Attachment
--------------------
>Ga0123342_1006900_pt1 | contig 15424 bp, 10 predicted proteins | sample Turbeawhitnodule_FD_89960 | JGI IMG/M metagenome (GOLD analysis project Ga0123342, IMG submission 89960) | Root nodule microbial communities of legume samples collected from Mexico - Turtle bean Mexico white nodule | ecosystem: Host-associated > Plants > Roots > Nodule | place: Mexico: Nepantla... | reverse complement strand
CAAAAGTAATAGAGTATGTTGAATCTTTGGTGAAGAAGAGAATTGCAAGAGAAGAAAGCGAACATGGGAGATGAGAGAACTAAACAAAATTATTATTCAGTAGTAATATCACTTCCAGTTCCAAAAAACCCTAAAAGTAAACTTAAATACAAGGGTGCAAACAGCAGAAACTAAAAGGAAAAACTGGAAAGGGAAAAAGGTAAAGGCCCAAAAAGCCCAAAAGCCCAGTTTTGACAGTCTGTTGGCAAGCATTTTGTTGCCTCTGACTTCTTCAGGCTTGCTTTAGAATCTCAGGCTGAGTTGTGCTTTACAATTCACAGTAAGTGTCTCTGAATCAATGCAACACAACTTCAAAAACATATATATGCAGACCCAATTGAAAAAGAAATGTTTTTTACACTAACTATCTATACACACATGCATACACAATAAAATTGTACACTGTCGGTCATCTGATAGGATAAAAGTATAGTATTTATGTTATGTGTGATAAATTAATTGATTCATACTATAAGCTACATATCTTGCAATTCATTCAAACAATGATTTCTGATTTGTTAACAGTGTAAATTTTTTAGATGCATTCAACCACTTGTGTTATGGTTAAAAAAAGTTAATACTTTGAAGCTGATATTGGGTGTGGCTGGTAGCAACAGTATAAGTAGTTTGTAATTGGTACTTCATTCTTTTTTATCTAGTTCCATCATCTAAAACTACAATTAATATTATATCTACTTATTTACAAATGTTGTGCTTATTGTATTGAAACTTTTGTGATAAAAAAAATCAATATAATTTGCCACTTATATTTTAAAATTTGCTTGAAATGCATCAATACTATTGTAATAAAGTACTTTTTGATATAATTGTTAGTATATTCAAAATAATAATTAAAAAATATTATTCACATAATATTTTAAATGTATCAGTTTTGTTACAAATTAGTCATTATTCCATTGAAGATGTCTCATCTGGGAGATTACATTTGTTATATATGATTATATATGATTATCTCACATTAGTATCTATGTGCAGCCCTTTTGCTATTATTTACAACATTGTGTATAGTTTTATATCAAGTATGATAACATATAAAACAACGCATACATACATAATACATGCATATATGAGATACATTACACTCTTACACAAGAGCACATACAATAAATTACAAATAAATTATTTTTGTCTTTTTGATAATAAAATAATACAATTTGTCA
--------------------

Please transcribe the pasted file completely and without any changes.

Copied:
>Ga0123342_1006900_pt1 | contig 15424 bp, 10 predicted proteins | sample Turbeawhitnodule_FD_89960 | JGI IMG/M metagenome (GOLD analysis project Ga0123342, IMG submission 89960) | Root nodule microbial communities of legume samples collected from Mexico - Turtle bean Mexico white nodule | ecosystem: Host-associated > Plants > Roots > Nodule | place: Mexico: Nepantla... | reverse complement strand
CAAAAGTAATAGAGTATGTTGAATCTTTGGTGAAGAAGAGAATTGCAAGAGAAGAAAGCGAACATGGGAGATGAGAGAACTAAACAAAATTATTATTCAGTAGTAATATCACTTCCAGTTCCAAAAAACCCTAAAAGTAAACTTAAATACAAGGGTGCAAACAGCAGAAACTAAAAGGAAAAACTGGAAAGGGAAAAAGGTAAAGGCCCAAAAAGCCCAAAAGCCCAGTTTTGACAGTCTGTTGGCAAGCATTTTGTTGCCTCTGACTTCTTCAGGCTTGCTTTAGAATCTCAGGCTGAGTTGTGCTTTACAATTCACAGTAAGTGTCTCTGAATCAATGCAACACAACTTCAAAAACATATATATGCAGACCCAATTGAAAAAGAAATGTTTTTTACACTAACTATCTATACACACATGCATACACAATAAAATTGTACACTGTCGGTCATCTGATAGGATAAAAGTATAGTATTTATGTTATGTGTGATAAATTAATTGATTCATACTATAAGCTACATATCTTGCAATTCATTCAAACAATGATTTCTGATTTGTTAACAGTGTAAATTTTTTAGATGCATTCAACCACTTGTGTTATGGTTAAAAAAAGTTAATACTTTGAAGCTGATATTGGGTGTGGCTGGTAGCAACAGTATAAGTAGTTTGTAATTGGTACTTCATTCTTTTTTATCTAGTTCCATCATCTAAAACTACAATTAATATTATATCTACTTATTTACAAATGTTGTGCTTATTGTATTGAAACTTTTGTGATAAAAAAAATCAATATAATTTGCCACTTATATTTTAAAATTTGCTTGAAATGCATCAATACTATTGTAATAAAGTACTTTTTGATATAATTGTTAGTATATTCAAAATAATAATTAAAAAATATTATTCACATAATATTTTAAATGTATCAGTTTTGTTACAAATTAGTCATTATTCCATTGAAGATGTCTCATCTGGGAGATTACATTTGTTATATATGATTATATATGATTATCTCACATTAGTATCTATGTGCAGCCCTTTTGCTATTATTTACAACATTGTGTATAGTTTTATATCAAGTATGATAACATATAAAACAACGCATACATACATAATACATGCATATATGAGATACATTACACTCTTACACAAGAGCACATACAATAAATTACAAATAAATTATTTTTGTCTTTTTGATAATAAAATAATACAATTTGTCA